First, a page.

LSAT & Law School Blog

LSAT Tip of the Week: The Logical Reasoning Section

Posted by Dhara Shah on Mon, Feb 12, 2018 @ 09:09 AM

In order to truly master the logical reasoning section on the LSAT you must first master the different types of questions that you may encounter. Learning to identify the question type will allow you to attack each problem in the most efficient manner. There are about seven reoccurring question types which include: flaw, assumption, inference, strengthen, weaken, paradox, and principle. You can read more about the frequency of each of these question types in this article on Magoosh. As stated in the article, the three types of questions you will encounter most frequently will be assumption, flaw, and inference questions- so we will spend some time highlighting these three this week. First, an assumption question will give you an argument that is missing an important component, and you must choose the answer choice that best fits in with the argument. You can find a detailed explanation and example on 7sage. Next, a flaw question is one in which there is not proper support between the premise and conclusion – AKA there is a “flaw” in the relationship between the two. You can find example questions and a detailed explanation on lawschooli. Finally, in an inference question you must choose the answer that is most supported.

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Tags: LSAT Test Prep, LSAT Prep, LSAT mindset, Getting in to Law School, lsat logical reasoning, lsat arguments section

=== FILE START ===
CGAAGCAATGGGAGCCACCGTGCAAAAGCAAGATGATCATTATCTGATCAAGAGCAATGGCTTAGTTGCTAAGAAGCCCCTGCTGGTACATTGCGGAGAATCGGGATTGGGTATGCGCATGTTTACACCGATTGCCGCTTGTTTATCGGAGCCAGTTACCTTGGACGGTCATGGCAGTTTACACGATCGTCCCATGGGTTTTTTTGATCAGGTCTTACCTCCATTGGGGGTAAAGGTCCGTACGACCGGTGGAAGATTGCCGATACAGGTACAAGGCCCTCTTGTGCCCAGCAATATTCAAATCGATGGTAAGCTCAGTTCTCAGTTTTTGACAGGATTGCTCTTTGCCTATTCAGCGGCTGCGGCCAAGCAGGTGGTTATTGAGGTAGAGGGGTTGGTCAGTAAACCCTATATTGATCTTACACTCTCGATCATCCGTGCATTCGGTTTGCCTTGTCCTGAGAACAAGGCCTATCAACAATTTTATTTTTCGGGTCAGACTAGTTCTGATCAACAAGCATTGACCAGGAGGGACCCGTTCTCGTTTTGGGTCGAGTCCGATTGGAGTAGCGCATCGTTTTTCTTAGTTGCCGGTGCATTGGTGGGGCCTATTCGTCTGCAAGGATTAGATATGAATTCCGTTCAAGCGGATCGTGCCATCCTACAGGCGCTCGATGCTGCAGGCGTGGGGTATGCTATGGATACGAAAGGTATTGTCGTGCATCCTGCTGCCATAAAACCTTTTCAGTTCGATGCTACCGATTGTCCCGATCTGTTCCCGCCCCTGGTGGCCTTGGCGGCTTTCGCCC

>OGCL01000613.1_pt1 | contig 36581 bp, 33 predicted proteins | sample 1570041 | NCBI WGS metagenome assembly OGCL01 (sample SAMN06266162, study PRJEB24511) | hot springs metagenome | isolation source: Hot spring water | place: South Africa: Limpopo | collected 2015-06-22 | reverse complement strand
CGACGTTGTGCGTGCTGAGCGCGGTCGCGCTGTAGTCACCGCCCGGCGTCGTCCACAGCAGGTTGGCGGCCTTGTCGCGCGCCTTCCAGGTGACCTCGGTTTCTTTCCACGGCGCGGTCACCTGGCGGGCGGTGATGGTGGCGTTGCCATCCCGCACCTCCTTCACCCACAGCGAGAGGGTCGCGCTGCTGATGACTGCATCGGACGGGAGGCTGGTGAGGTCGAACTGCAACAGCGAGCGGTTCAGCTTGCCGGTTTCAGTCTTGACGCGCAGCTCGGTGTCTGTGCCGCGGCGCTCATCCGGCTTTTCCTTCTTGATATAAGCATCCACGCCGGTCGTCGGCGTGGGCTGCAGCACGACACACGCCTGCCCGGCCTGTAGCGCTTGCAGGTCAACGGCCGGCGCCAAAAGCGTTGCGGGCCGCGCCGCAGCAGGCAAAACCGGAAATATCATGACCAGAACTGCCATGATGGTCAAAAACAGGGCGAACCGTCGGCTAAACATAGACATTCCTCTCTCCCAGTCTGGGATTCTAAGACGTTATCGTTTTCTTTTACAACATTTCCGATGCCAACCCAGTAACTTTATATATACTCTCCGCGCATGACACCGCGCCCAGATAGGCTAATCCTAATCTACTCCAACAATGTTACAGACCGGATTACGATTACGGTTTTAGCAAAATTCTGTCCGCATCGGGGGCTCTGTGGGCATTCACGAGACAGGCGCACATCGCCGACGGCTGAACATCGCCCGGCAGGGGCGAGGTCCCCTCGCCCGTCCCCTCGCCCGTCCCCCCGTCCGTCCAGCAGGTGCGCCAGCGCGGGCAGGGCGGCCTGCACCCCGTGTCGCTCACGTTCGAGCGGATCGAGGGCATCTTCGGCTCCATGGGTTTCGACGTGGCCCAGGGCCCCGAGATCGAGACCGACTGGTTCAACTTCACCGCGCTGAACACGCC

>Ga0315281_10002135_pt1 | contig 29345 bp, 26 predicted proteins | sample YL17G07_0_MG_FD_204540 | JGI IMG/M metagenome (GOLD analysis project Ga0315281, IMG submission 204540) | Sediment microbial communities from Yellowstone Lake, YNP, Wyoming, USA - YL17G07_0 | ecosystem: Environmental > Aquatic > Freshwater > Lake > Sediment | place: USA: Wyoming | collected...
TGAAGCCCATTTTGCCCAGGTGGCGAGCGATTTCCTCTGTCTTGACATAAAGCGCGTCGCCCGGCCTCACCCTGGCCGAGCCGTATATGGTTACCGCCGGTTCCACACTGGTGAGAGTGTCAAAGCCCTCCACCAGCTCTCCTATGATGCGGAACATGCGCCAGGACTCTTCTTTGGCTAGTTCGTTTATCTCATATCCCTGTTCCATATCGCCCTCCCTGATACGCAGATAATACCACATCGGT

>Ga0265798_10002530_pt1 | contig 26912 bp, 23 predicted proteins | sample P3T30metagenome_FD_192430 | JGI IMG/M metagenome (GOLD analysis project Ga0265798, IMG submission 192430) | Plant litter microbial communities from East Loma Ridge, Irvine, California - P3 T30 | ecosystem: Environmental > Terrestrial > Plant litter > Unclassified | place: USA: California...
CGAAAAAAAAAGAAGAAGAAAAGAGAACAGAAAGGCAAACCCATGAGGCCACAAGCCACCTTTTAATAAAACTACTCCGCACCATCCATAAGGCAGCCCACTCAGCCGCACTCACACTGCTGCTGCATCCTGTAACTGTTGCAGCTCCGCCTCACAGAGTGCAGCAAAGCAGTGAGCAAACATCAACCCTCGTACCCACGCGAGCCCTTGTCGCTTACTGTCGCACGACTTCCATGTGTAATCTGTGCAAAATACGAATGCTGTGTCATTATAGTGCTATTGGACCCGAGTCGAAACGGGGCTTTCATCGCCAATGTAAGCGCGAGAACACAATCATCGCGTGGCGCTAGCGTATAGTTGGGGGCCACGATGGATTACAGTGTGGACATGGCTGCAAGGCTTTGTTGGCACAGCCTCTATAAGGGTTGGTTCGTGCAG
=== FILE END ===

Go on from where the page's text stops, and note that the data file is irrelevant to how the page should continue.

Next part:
LSAT Tip of the Week: The Arguments Section

Posted by Helenka Mietka on Mon, Jan 01, 2018 @ 09:03 AM

The Arguments Section of the LSAT, also known as the logical reasoning section, tests an important skill: your ability to read critically and closely. Here is a good overview by Lawschooli of the logical reasoning section and what it takes to perform well. There are about 24 to 26 arguments in the section. Do NOT expect to understand every single one. The test is designed to work on a bell curve, so the questions will range from “piece of cake” to “what did I just read?” The moment you are aware of this, you can approach the section strategically. So- what should your approach be when you read the first line of a Argument question and you do not understand what it is saying? First of all, do not panic. Secondly, do not move on to the rest of the question. The second line is there to interact with the first, so you need to understand the first before you forge ahead. Read the first line again calmly, and see if it makes more sense. If it still does not... SKIP IT! Informed and confident skipping can be your key to more accurate answers. Your goal is to get as many points as possible, so it benefits you to spend more time on questions you can actually answer than spending precious seconds on something that will end up being a guess. If you have extra time, you can always return to those tougher questions and give them another go.

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Tags: LSAT Test Prep, LSAT Prep, LSAT mindset, Getting in to Law School, lsat logical reasoning, lsat arguments section